The Sibling Donor Cord Blood Program was initiated in 1998 as a resource to collect, characterize, and to release for transplantation cord blood units (CBU) from families affected by malignant and non-malignant disorders. Currently, 1686 CBUs from 1587 families have been collected among referrals from all 50 US States. The categories of participation include malignant disorders (50%), sickle cell disease (29%), thalassemia (6%), and other hereditary or rare hematological conditions (15%). The mean cell volume collected was 102 ml (range, 31–284) with a mean total nucleated cell count (TNC) of 9.5 x 108 (range, 0.6–53.6) and mean CD 34+ cell count of 3.6 x 106 (range, 0.1–88.1). The post-thaw viability of CBU released for transplantation was 94.4 % (SD ±8.7%) and only 4.4% of CBUs were not processed due to having inadequate volume.
To date, 54 children have been treated by sibling donor cord blood transplantation (CBT), 38 using the cord blood unit as the sole source of stem cells. There was a very high rate of CBU utilization, particularly among thalassemia families where 18 of 105 (17%) of CBUs collected have been released for CBT. CBT recipients had hematological malignancies (N=20), thalassemia major (N=18), sickle cell anemia (N=8) or other non-malignant disorders (N=8), and all but 6 received HLA-identical allografts. The median total nucleated (TNC) and CD34+ cell dose was 3.1 x 107 TNC/kg and 0.7 x 105/kg recipient weight, respectively. The median time to ANC >500 and platelet >20,000/mm3 was 22 and 45 days, respectively. One of 52 (2%) evaluable patients had graft failure accompanied by autologous reconstitution. With a median follow-up of 9.6 (range, 0.1 – 94) months, 45 of 54 (83%) patients survive, and 9 patients (17%) died of relapse (N=6) or transplant-related causes (N=3) after CBT. Among the hemoglobinopathy patients, 23 of 26 (88%) survive, and 22 (85%) survive disease-free. Overall, the Kaplan-Meier probabilities of survival and event-free survival after sibling CBT are 79% and 72%, respectively.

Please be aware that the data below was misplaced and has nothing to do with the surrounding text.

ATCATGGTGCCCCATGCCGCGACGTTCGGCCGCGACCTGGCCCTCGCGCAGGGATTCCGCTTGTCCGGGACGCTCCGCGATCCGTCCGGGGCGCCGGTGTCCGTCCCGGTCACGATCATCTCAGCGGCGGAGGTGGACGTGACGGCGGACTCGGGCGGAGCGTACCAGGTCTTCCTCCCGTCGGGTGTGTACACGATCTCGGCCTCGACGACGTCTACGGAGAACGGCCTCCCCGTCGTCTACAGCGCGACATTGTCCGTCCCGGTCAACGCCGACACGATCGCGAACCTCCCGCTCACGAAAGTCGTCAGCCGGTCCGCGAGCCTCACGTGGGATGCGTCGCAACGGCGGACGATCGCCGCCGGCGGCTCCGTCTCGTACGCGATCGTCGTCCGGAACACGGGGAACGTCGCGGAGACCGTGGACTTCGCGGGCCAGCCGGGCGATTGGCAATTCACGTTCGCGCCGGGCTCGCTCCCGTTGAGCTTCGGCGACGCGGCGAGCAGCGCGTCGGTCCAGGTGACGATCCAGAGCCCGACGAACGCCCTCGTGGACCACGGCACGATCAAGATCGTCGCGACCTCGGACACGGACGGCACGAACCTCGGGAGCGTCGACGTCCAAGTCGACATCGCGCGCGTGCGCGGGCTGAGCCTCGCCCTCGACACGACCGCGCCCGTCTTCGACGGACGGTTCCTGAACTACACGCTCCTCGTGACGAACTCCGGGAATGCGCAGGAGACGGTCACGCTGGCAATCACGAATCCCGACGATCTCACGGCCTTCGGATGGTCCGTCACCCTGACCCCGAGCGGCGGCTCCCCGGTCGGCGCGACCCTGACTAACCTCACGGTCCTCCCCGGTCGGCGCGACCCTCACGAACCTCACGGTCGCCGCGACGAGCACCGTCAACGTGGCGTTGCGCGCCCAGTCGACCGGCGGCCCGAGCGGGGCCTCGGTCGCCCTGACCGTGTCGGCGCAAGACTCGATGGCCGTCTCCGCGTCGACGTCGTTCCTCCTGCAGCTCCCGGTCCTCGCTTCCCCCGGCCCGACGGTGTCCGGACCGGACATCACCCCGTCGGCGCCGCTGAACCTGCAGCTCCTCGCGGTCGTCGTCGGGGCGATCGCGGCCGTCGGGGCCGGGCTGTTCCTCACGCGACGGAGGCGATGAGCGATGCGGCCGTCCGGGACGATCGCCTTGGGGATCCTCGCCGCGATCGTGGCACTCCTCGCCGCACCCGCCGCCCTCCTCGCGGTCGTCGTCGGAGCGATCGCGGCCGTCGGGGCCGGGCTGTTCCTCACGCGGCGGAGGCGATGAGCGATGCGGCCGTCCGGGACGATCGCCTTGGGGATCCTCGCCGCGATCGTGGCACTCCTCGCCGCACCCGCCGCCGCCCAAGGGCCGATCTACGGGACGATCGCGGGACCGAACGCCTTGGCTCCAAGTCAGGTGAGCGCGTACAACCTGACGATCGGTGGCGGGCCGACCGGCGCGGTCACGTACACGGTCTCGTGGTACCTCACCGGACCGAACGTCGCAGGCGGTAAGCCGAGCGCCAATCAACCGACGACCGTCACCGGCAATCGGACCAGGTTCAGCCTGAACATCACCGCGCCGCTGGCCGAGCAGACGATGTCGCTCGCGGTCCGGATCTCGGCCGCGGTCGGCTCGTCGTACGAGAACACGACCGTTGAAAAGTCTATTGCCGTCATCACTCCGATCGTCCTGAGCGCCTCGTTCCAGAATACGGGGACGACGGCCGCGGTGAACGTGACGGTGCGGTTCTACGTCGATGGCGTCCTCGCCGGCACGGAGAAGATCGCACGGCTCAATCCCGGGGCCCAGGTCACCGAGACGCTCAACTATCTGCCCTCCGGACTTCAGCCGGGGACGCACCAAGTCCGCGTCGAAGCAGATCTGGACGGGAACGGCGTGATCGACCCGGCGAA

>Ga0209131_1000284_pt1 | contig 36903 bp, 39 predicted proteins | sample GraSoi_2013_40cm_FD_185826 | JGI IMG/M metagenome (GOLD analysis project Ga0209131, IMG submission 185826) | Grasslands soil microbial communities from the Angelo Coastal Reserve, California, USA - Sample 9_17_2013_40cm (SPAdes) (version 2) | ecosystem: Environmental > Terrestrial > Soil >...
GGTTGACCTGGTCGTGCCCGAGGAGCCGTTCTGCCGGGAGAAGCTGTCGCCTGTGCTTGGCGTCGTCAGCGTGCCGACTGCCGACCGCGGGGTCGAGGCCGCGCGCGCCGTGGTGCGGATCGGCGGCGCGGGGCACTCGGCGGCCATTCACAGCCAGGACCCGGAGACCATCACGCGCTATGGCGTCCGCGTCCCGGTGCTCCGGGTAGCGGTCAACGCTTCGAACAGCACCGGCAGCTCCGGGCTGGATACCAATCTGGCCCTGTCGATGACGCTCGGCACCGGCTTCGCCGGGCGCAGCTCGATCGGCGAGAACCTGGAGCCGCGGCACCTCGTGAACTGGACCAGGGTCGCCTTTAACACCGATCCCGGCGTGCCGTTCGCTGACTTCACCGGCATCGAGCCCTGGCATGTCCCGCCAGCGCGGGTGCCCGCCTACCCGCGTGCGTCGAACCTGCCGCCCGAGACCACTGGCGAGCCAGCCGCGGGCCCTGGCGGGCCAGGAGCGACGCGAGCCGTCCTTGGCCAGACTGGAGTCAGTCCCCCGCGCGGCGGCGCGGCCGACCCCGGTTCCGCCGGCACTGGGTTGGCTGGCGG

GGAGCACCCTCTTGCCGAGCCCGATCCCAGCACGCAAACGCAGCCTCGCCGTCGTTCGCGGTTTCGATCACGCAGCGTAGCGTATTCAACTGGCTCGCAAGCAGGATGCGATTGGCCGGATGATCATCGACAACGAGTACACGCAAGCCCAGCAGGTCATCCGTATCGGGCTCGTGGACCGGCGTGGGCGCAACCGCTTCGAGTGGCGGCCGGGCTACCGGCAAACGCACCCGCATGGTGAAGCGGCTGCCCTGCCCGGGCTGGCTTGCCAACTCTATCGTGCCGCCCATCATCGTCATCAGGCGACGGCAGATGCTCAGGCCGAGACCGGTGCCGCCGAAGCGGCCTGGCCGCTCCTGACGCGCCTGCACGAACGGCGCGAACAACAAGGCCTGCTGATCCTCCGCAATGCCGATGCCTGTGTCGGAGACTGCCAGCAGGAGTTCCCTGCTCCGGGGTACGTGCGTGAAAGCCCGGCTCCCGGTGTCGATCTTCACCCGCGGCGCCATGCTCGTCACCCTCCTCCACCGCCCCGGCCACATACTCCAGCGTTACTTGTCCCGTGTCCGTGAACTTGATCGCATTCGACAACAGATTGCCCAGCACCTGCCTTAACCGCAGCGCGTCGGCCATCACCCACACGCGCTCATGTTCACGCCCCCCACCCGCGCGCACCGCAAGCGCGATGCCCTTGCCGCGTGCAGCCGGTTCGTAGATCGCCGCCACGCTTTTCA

These results confirm the feasibility of remote site, directed donor cord blood collection and subsequent transplantation for hematological disorders. The ability to combine cord blood collections with a marrow harvest from the sibling donor effectively reduced the incidence of graft rejection when CBU cell doses were judged to be insufficient. Transplantation of sibling CBUs in lieu of bone marrow may be particularly advantageous when there is urgency for transplantation and in non-malignant disorders where graft-versus-host disease, in particular, has a negative impact upon outcome.